The Pi AVR Programmer HAT has an isolation switch between the raspi GPIO pins and the target. This serves as both protection of your rapsi and as a means to "free up" your target once you're done programming. You can use some handy Python modules to quickly set this switch: enable_switch.py and disable_switch.py. For easy access, it's a good idea to save them in the /home/pi directory.
Make sure to enable the programming switch by running a quick python module named enable_switch.py.
language:bash sudo python enable_switch.py
Then run your avrdude command. Here is our first call to avrdude to check the device ID.
language:bash sudo avrdude -p atmega328p -C /home/pi/avrdude_gpio.conf -c linuxspi -P /dev/spidev0.0 -b 125000 -v
Your readout should look like this:
This basic command defines the programmer type you're using and the AVR it's talking to. AVRDUDE will attempt to read the Device Signature from your AVR, which is different for each AVR type out there. Every ATmega328P should have a device signature of
Now that you've verified that everything is in working order, you can do all sorts of memory reading and writing with AVRDUDE. The main piece of memory you probably want to write is flash -- the non-volatile memory where the programs are stored.
This command will perform a basic write to flash (using this HEX file as an example):
language:bash sudo avrdude -p atmega328p -C /home/pi/avrdude_gpio.conf -c linuxspi -P /dev/spidev0.0 -b 2000000 -D -v -u -U flash:w:blink.hex:i
Writing to flash can sometimes take a little longer than a device ID ping. With the built-in ISP hardware pins and the Pi AVR Programmer HAT, you can use up to 2MHz reliably. For blink.hex, it only takes 0.09 seconds! You'll see a text status bar scroll by as the device is read, written to, and verified.
-U option command handles all of the memory reads and writes. We tell it we want to work with
flash memory, do a write with
w, and then tell it the location of the hex file we want to write.
Here are just a few last AVRDUDE tips and tricks before we turn you loose on the AVR world.
Two options required for using AVRDUDE are the programmer type and AVR device specification. The programmer definition, assuming you're using the Pi AVR Programmer HAT, will be
-c linuxspi. Note that you will also need to specify the port (because there are two SPI ports on the raspi. This is done with the
-P /dev/spidev0.0 portion of the call. If you need to use a different programmer check out this page and CTRL + F to "
The AVR device type is defined with the
-p option. We've shown a few examples with the ATmega328P, but what if you're using an ATtiny85? In that case, you'll want to put
-p t85 instead. Check out the top of this page for an exhaustive list of compatible AVR device types.
Adding one or more
-v's to your AVRDUDE command will enable various levels of verbosity to the action. This is handy if you need a summary of your configuration options, or an in-depth view into what data is being sent to your AVR.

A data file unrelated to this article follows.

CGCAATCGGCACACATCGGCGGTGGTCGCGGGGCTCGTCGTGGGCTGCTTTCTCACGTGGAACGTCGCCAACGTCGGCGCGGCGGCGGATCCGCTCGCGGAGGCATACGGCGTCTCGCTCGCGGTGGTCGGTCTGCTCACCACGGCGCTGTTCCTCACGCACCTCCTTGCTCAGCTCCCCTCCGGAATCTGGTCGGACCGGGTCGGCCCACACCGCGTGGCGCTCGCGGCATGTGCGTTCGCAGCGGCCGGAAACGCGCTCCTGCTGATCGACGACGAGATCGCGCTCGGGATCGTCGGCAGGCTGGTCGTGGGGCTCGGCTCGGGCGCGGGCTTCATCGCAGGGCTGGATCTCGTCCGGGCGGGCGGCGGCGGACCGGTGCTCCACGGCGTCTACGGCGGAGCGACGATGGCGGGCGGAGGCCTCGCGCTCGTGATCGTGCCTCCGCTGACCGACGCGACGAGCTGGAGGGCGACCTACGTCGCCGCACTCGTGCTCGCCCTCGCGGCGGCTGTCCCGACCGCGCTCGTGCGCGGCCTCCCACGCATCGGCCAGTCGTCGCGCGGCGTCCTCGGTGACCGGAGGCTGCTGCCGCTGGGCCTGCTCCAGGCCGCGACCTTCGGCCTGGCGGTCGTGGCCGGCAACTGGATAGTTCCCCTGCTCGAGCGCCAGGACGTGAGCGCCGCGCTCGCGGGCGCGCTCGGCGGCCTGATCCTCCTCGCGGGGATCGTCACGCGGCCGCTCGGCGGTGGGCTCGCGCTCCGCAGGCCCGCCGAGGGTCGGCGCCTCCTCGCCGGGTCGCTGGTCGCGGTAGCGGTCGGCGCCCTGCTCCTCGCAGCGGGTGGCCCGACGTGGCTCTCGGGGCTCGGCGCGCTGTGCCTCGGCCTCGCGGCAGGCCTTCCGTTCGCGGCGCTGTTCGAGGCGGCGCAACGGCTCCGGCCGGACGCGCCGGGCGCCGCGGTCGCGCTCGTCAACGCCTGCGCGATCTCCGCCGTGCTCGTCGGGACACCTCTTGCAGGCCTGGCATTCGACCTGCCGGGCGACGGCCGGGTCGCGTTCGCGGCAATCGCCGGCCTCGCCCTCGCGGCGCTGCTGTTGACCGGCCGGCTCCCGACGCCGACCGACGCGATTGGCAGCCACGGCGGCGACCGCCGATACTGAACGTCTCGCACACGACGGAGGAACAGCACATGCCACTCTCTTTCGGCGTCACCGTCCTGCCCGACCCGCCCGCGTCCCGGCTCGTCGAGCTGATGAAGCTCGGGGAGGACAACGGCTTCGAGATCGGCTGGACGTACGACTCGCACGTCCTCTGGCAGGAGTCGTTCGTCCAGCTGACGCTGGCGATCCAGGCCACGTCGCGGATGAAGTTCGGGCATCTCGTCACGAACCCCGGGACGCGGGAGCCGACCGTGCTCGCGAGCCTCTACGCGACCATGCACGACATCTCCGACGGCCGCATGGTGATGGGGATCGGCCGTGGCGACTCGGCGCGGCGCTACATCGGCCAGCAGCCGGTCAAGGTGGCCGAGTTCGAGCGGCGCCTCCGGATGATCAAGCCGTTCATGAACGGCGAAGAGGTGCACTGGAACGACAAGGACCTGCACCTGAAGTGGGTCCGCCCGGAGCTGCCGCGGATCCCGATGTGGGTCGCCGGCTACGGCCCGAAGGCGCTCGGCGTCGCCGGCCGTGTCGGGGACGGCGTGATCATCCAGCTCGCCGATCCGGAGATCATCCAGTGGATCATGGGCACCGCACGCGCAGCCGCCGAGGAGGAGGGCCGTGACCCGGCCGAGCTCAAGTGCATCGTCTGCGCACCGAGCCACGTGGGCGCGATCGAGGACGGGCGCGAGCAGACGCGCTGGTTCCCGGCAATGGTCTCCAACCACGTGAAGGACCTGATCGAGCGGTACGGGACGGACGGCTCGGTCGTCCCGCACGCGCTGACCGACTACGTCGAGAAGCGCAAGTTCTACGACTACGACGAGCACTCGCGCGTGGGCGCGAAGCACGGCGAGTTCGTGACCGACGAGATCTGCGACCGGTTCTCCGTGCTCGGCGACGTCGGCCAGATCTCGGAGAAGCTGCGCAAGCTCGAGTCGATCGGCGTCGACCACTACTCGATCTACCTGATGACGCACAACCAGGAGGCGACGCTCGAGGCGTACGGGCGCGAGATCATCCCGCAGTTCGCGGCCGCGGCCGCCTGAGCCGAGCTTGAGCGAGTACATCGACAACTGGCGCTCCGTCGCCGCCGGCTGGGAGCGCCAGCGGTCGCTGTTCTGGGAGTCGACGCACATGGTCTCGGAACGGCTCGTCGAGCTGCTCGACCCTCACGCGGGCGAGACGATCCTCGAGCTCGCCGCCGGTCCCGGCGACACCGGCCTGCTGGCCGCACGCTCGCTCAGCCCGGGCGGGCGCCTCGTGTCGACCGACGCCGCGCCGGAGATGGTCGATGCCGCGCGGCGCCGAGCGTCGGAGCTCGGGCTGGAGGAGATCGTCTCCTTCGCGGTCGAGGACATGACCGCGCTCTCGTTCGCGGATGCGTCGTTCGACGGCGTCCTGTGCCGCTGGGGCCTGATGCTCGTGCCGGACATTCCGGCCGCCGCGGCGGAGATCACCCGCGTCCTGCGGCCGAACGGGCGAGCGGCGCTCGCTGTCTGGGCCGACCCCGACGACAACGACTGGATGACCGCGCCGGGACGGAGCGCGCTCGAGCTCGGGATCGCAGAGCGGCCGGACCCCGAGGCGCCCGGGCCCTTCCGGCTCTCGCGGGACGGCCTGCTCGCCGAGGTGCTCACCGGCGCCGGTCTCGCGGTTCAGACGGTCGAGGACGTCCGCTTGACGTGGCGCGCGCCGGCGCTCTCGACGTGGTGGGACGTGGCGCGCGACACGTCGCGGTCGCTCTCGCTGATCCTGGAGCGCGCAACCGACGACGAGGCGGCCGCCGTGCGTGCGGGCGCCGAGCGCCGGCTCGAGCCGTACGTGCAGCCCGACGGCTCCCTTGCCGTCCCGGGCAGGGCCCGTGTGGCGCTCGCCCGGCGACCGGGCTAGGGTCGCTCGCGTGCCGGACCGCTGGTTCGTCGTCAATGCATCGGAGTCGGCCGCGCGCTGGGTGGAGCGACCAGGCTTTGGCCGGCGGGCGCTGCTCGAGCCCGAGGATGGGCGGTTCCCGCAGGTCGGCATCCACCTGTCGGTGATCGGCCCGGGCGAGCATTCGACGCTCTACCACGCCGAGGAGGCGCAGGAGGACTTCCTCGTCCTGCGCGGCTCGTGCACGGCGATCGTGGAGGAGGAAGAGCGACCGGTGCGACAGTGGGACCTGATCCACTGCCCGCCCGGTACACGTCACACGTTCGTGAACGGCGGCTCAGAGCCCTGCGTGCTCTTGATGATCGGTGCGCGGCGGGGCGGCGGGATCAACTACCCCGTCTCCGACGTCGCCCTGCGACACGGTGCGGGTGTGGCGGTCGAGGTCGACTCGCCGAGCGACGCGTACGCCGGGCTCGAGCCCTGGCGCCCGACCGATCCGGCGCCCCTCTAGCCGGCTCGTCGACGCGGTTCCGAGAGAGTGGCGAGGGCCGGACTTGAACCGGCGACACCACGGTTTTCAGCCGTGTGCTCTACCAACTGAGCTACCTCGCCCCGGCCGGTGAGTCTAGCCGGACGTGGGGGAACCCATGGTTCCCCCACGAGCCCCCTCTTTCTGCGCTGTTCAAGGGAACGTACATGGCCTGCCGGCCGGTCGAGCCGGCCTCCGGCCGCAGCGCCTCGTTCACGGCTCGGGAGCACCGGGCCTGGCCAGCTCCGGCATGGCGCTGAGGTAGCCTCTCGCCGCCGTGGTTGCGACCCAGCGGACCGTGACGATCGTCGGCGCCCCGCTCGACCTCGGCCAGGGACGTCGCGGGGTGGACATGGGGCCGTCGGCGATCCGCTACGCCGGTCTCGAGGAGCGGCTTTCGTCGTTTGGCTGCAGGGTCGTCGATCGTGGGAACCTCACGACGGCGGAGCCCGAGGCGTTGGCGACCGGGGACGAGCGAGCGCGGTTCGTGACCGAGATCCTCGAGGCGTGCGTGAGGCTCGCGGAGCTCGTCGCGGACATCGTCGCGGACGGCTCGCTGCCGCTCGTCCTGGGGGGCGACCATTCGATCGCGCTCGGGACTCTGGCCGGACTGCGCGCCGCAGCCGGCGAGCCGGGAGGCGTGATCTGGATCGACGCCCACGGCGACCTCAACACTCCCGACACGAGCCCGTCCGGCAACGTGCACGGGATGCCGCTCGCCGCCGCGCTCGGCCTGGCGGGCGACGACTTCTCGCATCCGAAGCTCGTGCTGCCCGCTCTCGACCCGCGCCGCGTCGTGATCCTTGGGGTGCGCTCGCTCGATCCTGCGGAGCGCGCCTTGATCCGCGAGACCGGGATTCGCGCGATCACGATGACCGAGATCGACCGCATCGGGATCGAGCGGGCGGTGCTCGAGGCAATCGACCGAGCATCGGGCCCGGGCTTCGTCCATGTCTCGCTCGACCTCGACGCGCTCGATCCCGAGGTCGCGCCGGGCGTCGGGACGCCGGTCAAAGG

There's plenty more where that came from. Check out the AVRDUDE Option Documentation for the entire list of commands.
Here, we are going to show how to use the Pi AVR Programmer HAT directly from the Arduino IDE. Note that this functionality is not completely fleshed out. We are currently developing support for this feature and working out any bugs right now. Read all about it on the GitHub pull request here:
It is very important that you have the correct version of Arduino. The version of avrdude that comes with Arduino on your Raspi is probably not capable of using the Pi AVR Programmer HAT. You need Arduino Nightly Version because it comes with the latest version of avrdude -- version 6.3-20171130. For this tutorial, we are using Arduino 1.8.6 Hourly Build 2018/07/19.
You need to install the SparkFun Arduino Boards. If you are comfortable using the boards manager, then you can install them directly there. For more help, check out the instructions in the GitHub repository's README.md, and this write up for Installing Custom Boards into Arduino.
Modify the programmers.txt, avrdude.conf and platform.txt files (that is, unless it's already pulled into the repo by now). You can view it on GitHub at the open pull request for SparkFun Arduino Boards here. For reference, the following screen-shot also shows the differences:
Select "Pi_AVR_Programmer_HAT" from the drop down menu in the Arduino IDE. If you don't see it in your list of options, then try closing and re-opening Arduino.
Now, instead of using the standard upload button, you can select "Upload Using Programmer". Ctrl + Shift + U is also pretty handy.
Turn on verbose output to see what's going on better.
For some fun, and to demonstrate the difference in programming speeds, we created a massive Arduino sketch, and recorded some of the programming speeds. Once compiled, this sketch used up a whopping 20440 bytes of memory -- this is about 63% of the ATmega328P's memory. For comparison, blink is only 930 bytes -- or 2% of memory.
This test was done with a 5V Arduino running on a 16MHz Crystal (the SparkFun RedBoard), and so that allowed us to program reliably at 2MHz. If you are using a 3.3V Arduino at 8MHz, it would be smart to bring that down to 1MHz. Our experience in production programming at SparkFun has shown us that in fact 1/8 of oscillator speed is the best way to go for nearly 100% reliability.
Here were the speed test results:
Serial upload via Arduino IDE:
ISP program via Arduino IDE and Pi AVR Programmer HAT:
ISP program via Pi AVR Programmer HAT in stand alone mode -- using test.py and pi_program.sh:
As you can see from the results above, the Pi AVR Programmer HAT used directly from avrdude was much faster than the other options! Almost 11 seconds faster than the traditional serial upload. Dang!
Now that you've successfully got your Pi AVR Programmer Hat up and running, it's time to incorporate it into your own project!
For more information about the SparkFun Pi AVR Programmer Hat, check out the resources below:
We also recommend looking at the following resources:
Want to check out some other SparkFun production processes or information about burning bootloaders on microcontrollers? Check out some of these related tutorials: